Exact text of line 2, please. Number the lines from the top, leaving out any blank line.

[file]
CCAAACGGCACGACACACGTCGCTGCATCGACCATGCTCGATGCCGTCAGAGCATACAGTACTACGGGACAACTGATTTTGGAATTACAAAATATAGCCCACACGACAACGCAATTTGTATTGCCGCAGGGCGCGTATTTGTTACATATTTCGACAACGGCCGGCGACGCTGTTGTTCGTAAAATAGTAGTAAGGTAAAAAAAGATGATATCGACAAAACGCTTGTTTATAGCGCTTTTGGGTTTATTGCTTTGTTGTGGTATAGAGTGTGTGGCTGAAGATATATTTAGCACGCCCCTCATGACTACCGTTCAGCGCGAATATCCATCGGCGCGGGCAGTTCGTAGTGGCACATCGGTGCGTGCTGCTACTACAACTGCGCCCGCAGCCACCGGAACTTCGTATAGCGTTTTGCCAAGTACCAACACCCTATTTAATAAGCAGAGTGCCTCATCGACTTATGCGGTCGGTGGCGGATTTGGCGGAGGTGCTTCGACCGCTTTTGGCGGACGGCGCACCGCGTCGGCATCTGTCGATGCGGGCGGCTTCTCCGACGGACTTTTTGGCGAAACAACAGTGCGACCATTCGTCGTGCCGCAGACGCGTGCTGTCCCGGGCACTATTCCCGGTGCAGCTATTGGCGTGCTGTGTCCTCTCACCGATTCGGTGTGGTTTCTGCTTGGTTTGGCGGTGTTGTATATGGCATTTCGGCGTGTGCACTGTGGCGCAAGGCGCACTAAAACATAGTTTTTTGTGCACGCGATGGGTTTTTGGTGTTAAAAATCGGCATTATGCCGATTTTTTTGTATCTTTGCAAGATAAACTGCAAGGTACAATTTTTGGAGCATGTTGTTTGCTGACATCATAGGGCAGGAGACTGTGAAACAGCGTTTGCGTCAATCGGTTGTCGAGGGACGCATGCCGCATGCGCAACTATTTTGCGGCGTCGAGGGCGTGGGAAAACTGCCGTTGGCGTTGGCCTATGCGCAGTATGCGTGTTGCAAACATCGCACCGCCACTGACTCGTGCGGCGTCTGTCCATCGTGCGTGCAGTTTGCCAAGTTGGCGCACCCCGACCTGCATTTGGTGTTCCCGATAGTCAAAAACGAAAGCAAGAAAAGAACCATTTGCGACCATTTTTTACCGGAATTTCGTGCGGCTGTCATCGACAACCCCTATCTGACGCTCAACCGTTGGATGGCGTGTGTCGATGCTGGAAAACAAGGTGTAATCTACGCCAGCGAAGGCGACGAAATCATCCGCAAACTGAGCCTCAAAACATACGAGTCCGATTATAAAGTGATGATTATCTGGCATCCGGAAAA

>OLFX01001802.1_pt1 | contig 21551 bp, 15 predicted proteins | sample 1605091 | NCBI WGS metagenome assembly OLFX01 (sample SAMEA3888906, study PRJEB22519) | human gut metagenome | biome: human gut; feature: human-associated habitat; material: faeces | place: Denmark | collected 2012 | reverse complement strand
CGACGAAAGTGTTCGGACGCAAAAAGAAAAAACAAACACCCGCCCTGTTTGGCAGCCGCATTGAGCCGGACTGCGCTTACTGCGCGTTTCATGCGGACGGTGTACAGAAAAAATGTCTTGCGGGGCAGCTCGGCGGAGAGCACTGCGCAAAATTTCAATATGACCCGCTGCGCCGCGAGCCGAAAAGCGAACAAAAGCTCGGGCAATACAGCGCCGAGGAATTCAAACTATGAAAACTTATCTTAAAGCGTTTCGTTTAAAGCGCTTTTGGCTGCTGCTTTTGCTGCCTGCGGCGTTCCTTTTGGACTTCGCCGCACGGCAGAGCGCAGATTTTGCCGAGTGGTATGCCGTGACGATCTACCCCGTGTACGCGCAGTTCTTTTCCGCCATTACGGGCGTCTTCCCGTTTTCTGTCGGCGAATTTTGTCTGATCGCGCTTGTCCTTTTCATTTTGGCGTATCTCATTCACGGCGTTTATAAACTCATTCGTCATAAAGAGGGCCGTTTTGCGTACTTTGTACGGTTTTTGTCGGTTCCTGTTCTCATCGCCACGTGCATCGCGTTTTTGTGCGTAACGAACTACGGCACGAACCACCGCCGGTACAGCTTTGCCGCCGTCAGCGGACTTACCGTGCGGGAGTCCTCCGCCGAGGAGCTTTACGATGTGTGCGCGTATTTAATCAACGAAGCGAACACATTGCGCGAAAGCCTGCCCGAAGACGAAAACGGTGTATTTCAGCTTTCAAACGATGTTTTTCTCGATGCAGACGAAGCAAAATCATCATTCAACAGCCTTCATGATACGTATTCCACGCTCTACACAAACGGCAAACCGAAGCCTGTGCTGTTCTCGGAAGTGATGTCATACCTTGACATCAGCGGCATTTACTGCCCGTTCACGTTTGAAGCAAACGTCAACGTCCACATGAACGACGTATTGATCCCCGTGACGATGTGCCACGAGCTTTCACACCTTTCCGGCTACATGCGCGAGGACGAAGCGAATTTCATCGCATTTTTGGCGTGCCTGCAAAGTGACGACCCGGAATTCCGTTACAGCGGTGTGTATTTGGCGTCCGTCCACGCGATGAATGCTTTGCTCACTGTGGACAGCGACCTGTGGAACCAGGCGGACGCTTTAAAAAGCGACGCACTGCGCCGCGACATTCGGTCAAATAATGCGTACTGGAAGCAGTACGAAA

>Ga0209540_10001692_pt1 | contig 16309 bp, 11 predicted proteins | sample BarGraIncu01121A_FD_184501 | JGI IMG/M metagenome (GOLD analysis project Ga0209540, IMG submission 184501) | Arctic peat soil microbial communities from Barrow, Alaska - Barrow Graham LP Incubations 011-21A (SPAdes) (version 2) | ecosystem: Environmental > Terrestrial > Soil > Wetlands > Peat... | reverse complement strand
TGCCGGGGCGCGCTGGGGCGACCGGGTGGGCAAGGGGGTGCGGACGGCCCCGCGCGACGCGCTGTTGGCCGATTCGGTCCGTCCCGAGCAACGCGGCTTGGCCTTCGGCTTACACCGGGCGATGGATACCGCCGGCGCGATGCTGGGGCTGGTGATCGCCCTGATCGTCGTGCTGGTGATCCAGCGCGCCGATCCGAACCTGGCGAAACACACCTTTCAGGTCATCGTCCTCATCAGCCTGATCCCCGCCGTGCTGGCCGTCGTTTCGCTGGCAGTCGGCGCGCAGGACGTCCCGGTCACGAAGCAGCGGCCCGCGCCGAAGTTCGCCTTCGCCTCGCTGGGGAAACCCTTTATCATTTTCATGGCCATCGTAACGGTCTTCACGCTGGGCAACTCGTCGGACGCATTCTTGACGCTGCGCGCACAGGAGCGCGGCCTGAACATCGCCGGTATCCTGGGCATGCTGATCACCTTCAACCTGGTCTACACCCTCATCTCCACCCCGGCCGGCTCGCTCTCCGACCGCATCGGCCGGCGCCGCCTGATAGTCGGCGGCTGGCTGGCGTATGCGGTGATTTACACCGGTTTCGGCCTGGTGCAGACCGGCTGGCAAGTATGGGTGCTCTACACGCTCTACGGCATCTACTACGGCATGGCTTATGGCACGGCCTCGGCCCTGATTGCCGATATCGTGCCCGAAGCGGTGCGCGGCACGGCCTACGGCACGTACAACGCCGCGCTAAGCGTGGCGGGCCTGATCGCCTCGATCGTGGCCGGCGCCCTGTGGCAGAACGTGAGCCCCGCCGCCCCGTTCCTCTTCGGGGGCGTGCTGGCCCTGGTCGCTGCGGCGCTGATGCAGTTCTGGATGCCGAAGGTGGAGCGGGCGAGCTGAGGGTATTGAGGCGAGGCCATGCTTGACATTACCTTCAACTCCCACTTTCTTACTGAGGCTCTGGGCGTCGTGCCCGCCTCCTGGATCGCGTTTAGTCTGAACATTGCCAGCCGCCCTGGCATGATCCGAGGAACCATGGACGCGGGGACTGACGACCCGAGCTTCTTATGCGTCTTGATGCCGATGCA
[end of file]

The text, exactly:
>OLFX01001802.1_pt1 | contig 21551 bp, 15 predicted proteins | sample 1605091 | NCBI WGS metagenome assembly OLFX01 (sample SAMEA3888906, study PRJEB22519) | human gut metagenome | biome: human gut; feature: human-associated habitat; material: faeces | place: Denmark | collected 2012 | reverse complement strand